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Katy Guest: Tasty is easy but healthy is rational
December 25, 2012
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Anyone who watches a lot of TV cookery programmes will not be very surprised by the latest research published in the British Medical Journal. It finds that recipes by celebrity chefs are "less healthy" than ready meals, with "significantly more" fat, saturated fat, energy and protein, and less fibre per portion. Well, I'll go to the foot of our stairs! So, the half kilo of butter that goes into everything on Saturday Kitchen doesn't have fewer calories, just because it is lobbed in by someone with a Michelin star?

I'm glad of the rare reprieve for ready meals, which are perfectly fine to eat once in a while - just as long as you don't have anything else salty for the rest of the month. They're also very handy for people who work for a living. Even more handy than "super easy" recipes extolled by TV chefs which turn out to be mostly made out of ready meals but somehow take half an hour and use every utensil in the kitchen.

However, the information that food cooked at home (spag bol) is not necessarily better for you than food bought in a shop (an apple) should not come as a surprise: even the chefs admit it. Take Lorraine Pascale, the gorgeous former model-turned-TV-pâtissière, who acknowledged on Woman's Hour in October that "my everyday diet is not what's on the show". As she whipped up a chocolate mousse live on air, she confessed: "When I'm testing recipes, I do probably put on about a stone." Even Nigella admitted, on the same programme, 11 days ago, that although she is more often filmed tucking into tubs of lard in her silky pyjamas, she also sometimes just eats an avocado for tea.

Chefs would argue that the recipes on their programmes are not for every day, and that everything in moderation is fine. I'd accept this, if they occasionally showed us meals for all the other days, or even included them in their bestselling books — but most of them don't.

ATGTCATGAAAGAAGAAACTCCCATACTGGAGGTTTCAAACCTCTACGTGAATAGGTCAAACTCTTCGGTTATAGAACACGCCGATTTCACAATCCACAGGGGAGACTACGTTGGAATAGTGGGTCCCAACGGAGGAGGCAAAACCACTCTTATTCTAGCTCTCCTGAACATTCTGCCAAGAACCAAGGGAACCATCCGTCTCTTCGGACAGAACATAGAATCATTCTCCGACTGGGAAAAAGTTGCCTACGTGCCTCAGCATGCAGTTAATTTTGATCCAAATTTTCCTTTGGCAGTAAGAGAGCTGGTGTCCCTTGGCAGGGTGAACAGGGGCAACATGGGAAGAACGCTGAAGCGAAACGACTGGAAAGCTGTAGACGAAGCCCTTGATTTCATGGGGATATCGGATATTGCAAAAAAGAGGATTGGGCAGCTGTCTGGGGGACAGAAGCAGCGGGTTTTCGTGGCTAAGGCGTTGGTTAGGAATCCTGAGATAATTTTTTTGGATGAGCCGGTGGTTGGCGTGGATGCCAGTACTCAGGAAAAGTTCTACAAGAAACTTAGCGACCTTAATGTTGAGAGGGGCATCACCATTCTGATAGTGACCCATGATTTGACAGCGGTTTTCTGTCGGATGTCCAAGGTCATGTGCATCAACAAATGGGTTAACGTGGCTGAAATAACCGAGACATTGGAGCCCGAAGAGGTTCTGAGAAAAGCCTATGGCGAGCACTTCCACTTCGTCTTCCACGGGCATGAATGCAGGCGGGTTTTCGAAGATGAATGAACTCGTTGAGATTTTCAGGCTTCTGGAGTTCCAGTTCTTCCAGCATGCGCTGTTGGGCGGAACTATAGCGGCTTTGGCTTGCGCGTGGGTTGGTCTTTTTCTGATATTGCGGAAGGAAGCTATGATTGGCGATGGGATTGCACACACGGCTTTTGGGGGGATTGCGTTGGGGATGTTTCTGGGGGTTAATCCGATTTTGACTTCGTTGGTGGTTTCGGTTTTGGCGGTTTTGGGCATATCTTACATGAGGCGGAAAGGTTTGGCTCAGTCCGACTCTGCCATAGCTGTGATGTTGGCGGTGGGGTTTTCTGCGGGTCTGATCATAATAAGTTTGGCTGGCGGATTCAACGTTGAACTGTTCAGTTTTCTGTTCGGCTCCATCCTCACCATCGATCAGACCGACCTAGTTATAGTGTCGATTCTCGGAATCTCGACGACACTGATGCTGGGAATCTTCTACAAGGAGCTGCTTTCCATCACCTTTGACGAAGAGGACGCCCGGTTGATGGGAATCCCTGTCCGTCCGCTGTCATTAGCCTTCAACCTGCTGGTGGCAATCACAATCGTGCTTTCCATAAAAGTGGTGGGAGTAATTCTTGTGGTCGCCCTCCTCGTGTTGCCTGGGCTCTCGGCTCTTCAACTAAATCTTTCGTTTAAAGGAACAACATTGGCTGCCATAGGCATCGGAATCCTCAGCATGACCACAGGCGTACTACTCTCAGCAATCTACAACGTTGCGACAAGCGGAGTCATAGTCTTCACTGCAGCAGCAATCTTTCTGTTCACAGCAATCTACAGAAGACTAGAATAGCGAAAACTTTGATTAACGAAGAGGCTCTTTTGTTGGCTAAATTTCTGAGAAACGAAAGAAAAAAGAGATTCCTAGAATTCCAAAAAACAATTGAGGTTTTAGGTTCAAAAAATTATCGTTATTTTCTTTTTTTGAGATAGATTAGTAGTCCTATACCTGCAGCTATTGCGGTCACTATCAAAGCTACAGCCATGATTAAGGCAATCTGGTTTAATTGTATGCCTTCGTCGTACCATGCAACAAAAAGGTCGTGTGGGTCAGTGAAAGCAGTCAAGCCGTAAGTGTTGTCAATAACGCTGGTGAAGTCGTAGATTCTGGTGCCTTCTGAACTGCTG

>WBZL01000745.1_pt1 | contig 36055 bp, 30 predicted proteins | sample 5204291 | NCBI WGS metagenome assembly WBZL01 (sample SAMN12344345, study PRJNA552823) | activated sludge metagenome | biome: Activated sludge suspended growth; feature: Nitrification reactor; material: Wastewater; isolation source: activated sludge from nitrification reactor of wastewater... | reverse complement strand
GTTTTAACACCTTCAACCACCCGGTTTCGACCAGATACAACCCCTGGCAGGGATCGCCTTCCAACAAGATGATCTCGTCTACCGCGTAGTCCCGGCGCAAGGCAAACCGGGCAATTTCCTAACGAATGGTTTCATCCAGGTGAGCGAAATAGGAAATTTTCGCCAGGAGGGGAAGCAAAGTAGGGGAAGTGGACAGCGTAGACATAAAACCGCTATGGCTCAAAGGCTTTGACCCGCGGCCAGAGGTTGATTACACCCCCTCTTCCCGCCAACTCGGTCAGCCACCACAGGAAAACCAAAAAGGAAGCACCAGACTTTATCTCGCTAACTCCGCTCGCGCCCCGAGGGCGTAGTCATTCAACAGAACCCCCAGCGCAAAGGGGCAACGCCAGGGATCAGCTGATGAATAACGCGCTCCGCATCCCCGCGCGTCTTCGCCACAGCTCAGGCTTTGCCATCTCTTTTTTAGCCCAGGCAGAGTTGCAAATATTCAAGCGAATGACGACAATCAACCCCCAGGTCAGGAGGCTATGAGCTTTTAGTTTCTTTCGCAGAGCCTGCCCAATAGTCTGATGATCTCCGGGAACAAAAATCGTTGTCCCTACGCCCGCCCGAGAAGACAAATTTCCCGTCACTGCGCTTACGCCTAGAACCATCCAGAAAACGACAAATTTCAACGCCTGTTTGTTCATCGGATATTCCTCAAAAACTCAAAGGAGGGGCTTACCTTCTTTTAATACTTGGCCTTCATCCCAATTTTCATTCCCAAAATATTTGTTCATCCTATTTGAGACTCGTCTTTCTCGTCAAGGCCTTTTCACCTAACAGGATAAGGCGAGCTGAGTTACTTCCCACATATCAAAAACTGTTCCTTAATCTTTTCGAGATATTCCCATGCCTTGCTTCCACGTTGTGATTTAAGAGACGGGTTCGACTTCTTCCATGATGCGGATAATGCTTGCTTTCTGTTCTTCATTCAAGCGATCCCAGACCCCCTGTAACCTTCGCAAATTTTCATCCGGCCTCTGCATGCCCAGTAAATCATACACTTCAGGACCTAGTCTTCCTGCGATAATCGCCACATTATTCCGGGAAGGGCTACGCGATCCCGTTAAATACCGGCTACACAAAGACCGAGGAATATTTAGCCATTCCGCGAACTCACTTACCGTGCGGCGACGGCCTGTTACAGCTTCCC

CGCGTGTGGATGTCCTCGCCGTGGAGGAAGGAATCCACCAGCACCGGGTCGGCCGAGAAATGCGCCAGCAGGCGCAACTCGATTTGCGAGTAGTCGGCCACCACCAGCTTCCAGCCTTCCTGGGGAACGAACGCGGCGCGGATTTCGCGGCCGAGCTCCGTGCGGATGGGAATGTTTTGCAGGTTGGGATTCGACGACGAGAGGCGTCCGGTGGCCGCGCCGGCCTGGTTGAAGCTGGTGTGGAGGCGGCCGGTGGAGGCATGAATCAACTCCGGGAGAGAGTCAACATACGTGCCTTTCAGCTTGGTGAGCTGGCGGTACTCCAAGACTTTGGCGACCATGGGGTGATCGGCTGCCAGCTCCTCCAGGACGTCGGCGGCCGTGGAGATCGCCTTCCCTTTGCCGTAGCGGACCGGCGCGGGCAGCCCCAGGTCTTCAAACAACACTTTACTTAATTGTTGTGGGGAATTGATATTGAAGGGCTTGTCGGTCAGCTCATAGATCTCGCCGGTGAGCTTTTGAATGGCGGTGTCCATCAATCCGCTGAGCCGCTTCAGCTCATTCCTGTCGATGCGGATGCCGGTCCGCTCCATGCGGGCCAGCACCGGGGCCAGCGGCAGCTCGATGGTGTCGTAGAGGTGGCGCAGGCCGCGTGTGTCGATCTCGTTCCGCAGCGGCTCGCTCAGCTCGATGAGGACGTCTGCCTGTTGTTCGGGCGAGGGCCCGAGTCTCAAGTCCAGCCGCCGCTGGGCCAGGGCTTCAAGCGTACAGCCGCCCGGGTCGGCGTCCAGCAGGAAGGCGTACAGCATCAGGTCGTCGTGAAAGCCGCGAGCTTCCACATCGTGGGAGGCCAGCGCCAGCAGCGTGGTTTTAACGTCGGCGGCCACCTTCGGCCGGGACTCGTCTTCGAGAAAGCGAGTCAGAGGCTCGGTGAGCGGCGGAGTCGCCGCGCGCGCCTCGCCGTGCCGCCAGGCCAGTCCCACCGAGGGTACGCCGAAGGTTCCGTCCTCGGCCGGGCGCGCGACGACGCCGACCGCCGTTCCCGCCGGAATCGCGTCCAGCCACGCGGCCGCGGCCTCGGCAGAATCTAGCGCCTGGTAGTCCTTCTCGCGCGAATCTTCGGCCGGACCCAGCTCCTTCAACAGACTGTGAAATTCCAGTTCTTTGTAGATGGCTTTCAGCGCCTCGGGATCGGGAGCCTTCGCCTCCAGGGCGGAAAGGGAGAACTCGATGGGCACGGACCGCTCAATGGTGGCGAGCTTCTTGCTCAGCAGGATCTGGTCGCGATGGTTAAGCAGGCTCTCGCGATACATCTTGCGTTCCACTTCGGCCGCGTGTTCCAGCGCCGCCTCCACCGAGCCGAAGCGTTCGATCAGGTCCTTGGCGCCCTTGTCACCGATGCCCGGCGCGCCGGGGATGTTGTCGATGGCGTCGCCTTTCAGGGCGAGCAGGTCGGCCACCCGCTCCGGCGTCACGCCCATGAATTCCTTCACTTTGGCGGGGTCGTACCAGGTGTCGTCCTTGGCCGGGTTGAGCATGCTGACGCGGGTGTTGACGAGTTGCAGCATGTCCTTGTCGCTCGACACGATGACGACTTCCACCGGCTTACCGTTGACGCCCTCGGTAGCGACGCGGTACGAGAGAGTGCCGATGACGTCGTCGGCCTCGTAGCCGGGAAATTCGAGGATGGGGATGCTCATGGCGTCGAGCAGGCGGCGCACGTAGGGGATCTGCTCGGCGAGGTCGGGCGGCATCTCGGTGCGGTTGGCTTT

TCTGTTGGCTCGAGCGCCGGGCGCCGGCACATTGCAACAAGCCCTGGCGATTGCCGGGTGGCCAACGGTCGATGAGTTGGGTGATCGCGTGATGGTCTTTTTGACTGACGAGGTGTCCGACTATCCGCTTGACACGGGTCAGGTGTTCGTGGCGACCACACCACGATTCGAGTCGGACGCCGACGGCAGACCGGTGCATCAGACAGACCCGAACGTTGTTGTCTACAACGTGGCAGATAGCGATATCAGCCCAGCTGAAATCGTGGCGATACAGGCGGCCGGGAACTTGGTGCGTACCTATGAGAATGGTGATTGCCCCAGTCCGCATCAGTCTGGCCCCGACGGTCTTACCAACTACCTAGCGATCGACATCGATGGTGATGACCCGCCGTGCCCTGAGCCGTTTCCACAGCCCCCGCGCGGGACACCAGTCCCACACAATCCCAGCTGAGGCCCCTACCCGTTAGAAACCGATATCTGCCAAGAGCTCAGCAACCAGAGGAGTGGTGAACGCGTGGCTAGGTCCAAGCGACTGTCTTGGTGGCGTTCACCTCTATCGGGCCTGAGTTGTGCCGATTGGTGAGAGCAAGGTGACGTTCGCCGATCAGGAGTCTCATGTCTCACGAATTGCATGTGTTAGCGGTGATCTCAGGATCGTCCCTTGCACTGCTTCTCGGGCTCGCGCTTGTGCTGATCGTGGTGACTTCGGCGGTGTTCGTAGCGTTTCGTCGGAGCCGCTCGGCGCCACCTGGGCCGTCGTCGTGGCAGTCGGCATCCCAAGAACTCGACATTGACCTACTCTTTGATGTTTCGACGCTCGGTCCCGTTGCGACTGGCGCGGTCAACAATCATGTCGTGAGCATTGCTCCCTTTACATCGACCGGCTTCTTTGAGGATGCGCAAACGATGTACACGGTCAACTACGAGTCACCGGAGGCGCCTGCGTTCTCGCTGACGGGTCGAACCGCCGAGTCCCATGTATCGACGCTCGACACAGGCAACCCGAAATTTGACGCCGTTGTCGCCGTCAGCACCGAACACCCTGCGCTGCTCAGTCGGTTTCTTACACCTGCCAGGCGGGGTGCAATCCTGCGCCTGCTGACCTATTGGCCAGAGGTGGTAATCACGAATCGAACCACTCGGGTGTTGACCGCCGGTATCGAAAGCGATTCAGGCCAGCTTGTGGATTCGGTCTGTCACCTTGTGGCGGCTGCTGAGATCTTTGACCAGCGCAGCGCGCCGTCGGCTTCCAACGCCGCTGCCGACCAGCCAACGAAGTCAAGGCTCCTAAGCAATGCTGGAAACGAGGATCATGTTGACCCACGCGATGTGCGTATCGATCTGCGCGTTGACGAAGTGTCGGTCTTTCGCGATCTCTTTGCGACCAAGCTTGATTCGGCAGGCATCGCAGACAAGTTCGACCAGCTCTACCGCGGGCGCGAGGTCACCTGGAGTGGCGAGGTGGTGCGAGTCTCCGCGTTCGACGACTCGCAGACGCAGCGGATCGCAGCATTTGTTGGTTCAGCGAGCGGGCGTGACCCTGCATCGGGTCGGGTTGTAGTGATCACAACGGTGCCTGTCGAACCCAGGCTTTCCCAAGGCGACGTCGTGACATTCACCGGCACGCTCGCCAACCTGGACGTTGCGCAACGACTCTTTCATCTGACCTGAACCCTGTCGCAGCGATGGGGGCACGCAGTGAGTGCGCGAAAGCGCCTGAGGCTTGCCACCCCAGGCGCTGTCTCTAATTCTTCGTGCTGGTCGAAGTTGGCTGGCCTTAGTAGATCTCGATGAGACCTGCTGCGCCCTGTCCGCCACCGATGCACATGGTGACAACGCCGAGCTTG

To their credit, Hugh Fearnley-Whittingstall has brought out a meat-free series and book, and Jamie Oliver now offers calorie-controlled "15_minute meals". (My problem with Jamie is that, the quicker his meals become, the more mess he makes. I have nothing to learn from a man who clearly doesn't do his own washing up.) But chefs who don't know any healthy recipes are just lazy. Anyone, Nigella, can make something tasty using chocolate and butter, or meat and cheese. Show us how to cook healthy, tasty food — and wash up your own blender — and then maybe I'll be impressed.

Reading missed

A new study by the National Literacy Trust has found that one in three dads are never seen reading by their children, and that the same number never encourage their children to read. At the same time, parents often complain that they find it difficult to inspire their children to read. Boys, they say, are especially reluctant. Could there possibly be a link?

Glum Spice


Have you ever approached a stranger in the street and told them to "cheer up love, it might never happen"? Did it work? Of course not. But it happens a lot, if you have one of those faces that doesn't naturally sit in a chirpy grin. And if you weren't fed up already, nothing is more likely to make you so. That's why I feel sorry for Victoria Beckham, who has been in trouble again for not looking cheerful enough in photos. Maybe she is laughing inside, but her face at rest just doesn't show it. Yet she can't go through life concentrating on smiling, just in case someone takes a photograph. Only Kate Middleton can do that.

The Independent

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